The first fluorocarbon used in ski waxes, as an additive, was Teflon, (also known as PTFE, or polytetrafluoroethylene). In addition to its water repellent properties, PTFE is an excellent solid lubricant having one of the lowest coefficients of friction known. Unfortunately, PTFE lacks mechanical strength and does not hold up well to colder, aggressive snow. Also, since PTFE contains over 500 polymerized carbon atoms, it has a melting point much higher than polyethylene ski bases and cannot be used as a traditional ski wax to be melted into the pores of a ski base. As such, PTFE has been mostly limited to use in surface coat waxes, such as Maxiglide, and a few race waxes and additives (like Ski-Go 280) which again mostly stay on the surface of the ski.

In the late 80's, ski wax companies started to use fluorocarbon technology originally developed for painting the bottoms of boats and ships. Swix's Cera-F (properly pronounced "ché - ra", with a "ch" like in cheese and the "e" like a long "a" in English), was the first such commercially available ski-wax. Technically, these waxes are known as perfluorocarbons, with "per" meaning that all of the hydrogen atoms on the carbon chain have been replaced with fluorine atoms. These molecules contain about 20 carbons atoms, and melt at a low enough temperature that they could be ironed onto the ski without melting the base.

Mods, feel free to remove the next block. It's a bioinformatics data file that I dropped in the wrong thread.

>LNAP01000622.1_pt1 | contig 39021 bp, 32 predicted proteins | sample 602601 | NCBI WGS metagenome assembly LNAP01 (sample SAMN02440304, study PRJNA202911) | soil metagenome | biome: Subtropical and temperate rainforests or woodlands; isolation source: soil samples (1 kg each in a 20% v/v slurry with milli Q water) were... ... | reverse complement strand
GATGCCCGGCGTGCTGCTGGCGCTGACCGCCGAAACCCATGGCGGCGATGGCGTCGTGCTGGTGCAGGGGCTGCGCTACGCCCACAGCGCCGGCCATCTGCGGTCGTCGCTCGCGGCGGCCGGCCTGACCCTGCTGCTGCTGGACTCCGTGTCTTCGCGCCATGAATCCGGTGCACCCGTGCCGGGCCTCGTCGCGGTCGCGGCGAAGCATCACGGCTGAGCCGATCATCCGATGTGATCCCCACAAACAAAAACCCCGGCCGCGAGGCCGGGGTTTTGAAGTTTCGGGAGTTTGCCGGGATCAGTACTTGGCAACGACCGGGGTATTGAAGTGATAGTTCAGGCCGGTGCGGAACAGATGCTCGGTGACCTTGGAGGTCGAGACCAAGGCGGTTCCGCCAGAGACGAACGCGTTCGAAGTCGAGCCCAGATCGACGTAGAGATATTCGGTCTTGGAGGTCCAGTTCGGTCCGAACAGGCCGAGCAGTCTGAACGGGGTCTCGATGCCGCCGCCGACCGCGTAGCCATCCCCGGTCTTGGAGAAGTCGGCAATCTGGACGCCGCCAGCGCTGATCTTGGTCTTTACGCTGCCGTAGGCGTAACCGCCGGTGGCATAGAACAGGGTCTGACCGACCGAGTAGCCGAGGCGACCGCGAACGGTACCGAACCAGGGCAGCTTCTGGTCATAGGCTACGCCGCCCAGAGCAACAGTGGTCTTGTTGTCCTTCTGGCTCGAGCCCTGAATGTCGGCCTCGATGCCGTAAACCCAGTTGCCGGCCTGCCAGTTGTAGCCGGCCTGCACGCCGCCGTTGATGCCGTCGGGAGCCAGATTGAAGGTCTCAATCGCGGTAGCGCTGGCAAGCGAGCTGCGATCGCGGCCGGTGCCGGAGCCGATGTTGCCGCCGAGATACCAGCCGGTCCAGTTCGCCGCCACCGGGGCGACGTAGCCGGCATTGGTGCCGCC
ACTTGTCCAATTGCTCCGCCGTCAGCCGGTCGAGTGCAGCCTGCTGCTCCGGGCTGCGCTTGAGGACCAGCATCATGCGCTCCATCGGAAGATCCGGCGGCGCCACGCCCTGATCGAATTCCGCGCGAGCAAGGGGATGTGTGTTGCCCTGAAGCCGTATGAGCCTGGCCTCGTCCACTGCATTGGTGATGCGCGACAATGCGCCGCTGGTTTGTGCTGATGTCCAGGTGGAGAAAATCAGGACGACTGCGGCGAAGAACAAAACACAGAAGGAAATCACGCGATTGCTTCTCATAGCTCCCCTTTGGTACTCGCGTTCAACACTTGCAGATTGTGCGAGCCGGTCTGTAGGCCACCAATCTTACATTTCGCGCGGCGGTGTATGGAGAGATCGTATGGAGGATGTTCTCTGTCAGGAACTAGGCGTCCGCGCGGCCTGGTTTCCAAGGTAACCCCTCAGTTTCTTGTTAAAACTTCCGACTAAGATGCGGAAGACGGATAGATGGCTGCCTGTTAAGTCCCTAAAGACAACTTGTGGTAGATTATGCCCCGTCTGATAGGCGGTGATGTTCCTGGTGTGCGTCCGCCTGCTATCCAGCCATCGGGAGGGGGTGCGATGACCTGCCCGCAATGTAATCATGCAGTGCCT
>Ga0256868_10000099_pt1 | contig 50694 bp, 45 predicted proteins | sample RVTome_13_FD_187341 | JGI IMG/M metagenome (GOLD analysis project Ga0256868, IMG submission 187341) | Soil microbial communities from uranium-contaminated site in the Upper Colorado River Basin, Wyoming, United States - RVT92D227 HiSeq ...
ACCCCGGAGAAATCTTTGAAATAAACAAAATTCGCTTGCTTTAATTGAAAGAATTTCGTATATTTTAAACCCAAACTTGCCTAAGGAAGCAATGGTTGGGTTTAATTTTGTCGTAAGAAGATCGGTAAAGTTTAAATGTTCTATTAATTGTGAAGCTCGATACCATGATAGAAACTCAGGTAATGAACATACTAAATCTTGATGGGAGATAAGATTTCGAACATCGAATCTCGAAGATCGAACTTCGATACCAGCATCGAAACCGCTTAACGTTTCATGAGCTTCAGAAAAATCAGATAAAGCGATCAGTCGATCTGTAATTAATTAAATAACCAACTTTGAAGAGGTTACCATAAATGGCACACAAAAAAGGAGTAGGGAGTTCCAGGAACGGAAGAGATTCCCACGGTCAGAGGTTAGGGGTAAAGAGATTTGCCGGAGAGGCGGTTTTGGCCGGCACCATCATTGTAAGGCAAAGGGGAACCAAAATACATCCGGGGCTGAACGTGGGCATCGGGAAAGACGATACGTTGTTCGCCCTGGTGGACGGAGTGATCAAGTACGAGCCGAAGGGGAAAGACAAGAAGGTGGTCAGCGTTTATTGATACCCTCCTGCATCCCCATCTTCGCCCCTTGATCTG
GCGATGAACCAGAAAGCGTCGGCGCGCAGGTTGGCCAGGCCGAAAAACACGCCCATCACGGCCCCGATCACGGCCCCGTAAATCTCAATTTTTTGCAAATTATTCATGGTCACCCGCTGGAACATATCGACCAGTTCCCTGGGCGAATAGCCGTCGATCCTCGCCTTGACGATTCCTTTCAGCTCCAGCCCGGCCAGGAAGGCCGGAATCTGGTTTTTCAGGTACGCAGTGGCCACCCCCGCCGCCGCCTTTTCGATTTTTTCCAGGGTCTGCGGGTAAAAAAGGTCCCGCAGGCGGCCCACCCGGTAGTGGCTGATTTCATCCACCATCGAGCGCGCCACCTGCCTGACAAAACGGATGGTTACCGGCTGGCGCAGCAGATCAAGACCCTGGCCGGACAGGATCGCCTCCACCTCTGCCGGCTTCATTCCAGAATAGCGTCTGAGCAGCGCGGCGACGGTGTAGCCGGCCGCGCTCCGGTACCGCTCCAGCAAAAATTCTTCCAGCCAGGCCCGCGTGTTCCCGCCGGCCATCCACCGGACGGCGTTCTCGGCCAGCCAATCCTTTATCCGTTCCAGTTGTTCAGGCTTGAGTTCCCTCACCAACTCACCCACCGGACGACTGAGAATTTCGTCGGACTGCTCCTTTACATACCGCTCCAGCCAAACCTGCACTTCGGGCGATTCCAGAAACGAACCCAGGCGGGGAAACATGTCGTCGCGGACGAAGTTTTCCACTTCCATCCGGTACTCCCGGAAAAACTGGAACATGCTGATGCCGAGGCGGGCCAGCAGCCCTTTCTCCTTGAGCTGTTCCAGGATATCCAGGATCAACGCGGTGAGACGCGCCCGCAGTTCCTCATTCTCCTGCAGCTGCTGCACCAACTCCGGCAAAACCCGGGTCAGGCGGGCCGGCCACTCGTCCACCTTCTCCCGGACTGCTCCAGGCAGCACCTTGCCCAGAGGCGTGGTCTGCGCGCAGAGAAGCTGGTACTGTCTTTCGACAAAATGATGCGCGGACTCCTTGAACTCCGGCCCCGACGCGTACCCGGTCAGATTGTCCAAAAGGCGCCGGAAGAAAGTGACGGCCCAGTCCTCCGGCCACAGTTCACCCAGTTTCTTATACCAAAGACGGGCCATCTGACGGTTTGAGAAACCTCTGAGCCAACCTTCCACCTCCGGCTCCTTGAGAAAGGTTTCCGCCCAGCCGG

Fluorocarbon waxes have the advantages of having a very high degree of water repellency plus a very low friction coefficient. In addition, they repel dirt particles (which tend to be negatively charged) and resist oil (from grooming machines) and waxy pollen from trees. As such, fluorocarbon waxes are excellent for Spring, when snow tends to be both wet and dirty.